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University of Oklahoma discriminates against white students: federal lawsuit

University allegedly told white female student she would get more aid if she was black

The University of Oklahoma deleted some diversity information to “obscure the extent to which it has engaged in race-based decision making,” according to a pending federal lawsuit.

Furthermore, it appears more pages were deleted after the filing of the suit, according to a review by The College Fix.

“It is therefore difficult to determine the full extent of the University’s race-based programs,” the lawsuit states.

The federal lawsuit accuses the public university in Norman of violating the 14th Amendment and Title VI of the Civil Rights Act of 1964 by awarding some financial aid on the basis of race.

“Rather than determining who to admit based on their race, the University of Oklahoma determines how much financial aid it gives to students based on their race,” the lawsuit states. “That is unlawful.”

The lawsuit lists a multitude of race-based programming the university offers.

These programs include the “McLaurin & Lewis Leadership Conference,” which is a “college preview program for African American students,” “Welcome Black Weekend,” an orientation event for black students, and “Black Excellence Ceremony,” a segregated graduation event.

The College Fix was able to verify that these events do exist, but the university’s webpages cited in the lawsuit no longer exist.

No one at the university responded to requests for comment.

The Fix contacted the university’s media relations department three times in the past week and a half, asking for comment. The Fix also contacted the named defendants in the lawsuit on June 10.

The plaintiffs, three white students, filed the lawsuit on May 15. According to the Wayback Machine, an internet archive, at least one of the pages was still in existence at that time. The university had already deleted another of the pages, and the archive did not record the third.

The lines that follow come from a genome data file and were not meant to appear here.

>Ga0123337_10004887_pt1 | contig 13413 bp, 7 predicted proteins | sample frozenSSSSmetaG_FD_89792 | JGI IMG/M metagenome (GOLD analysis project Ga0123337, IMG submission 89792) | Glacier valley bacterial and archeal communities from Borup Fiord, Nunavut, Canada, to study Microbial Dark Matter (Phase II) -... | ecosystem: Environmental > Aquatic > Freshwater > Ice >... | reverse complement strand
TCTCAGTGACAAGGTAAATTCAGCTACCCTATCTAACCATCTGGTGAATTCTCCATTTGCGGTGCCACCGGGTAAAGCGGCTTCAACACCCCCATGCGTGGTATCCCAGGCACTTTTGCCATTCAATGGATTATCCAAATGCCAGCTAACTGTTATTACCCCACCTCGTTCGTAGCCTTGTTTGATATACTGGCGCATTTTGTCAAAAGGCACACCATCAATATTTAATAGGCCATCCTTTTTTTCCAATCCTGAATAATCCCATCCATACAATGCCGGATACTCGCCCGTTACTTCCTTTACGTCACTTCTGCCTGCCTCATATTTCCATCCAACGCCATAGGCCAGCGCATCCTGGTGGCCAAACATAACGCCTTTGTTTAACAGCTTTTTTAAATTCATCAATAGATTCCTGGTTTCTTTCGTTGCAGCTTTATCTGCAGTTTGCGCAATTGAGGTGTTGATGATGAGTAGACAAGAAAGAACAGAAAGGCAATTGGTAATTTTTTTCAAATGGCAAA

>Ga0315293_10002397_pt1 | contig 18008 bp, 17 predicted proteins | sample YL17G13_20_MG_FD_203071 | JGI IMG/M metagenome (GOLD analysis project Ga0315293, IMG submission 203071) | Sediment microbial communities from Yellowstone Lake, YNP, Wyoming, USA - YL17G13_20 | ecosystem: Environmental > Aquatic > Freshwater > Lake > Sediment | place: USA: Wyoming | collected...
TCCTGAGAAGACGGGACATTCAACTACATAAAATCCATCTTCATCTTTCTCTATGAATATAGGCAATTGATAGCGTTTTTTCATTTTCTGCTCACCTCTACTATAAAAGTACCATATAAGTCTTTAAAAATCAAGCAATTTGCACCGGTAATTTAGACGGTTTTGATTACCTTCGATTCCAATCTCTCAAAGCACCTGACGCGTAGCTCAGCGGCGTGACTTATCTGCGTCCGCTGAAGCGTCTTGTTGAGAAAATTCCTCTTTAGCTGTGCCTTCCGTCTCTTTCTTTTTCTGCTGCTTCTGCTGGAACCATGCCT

The defendants’ legal counsel Pete Patterson declined to comment for this story. (Former College Fix reporter Kate Hardiman is a listed co-counsel).

According to the lawsuit, the university had a page about “increas[ing] African American student . . . representation on campus.” The page no longer exists. The Fix could find nothing similar to the phrase anywhere else on the university’s website.

The lawsuit says that the university is doing it on purpose. “In an effort to obscure the extent to which it has engaged in race-based decision making, the University of Oklahoma has recently deleted many webpages with information about its diversity and race-based programs.”

The lawsuit alleges that an admissions official told Kayla Savage, one of the plaintiffs, that “financial aid was generally not available to students like, her but would have been if she were African American.”

All three defendants identified themselves as “white and non-Hispanic” on their college applications. Brayden Johnson is in an accelerated master’s degree program. Logan Rhines is a junior.

“Universities that discriminate on the basis of race when making financial-aid awards violate the same equal protection principles that apply in the admissions context and elsewhere,” the lawsuit states.

There is statistical evidence, the attorneys argue, to further back up their complaint.

“A statistical analysis of publicly available data indicates that the University of Oklahoma considers race when awarding financial aid to its students,” the lawsuit states.

The analysis of UO’s financial aid “analysis shows that black students receive more institutional grant aid from the University of Oklahoma than other students, even when controlling to the extent possible for factors such as family income.”

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IMAGES: University of Oklahoma; Welcome Black OU/Instagram

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About the Author
College Fix contributor Brendan McDonald is a student at Thomas More College of Liberal Arts in Merrimack, New Hampshire.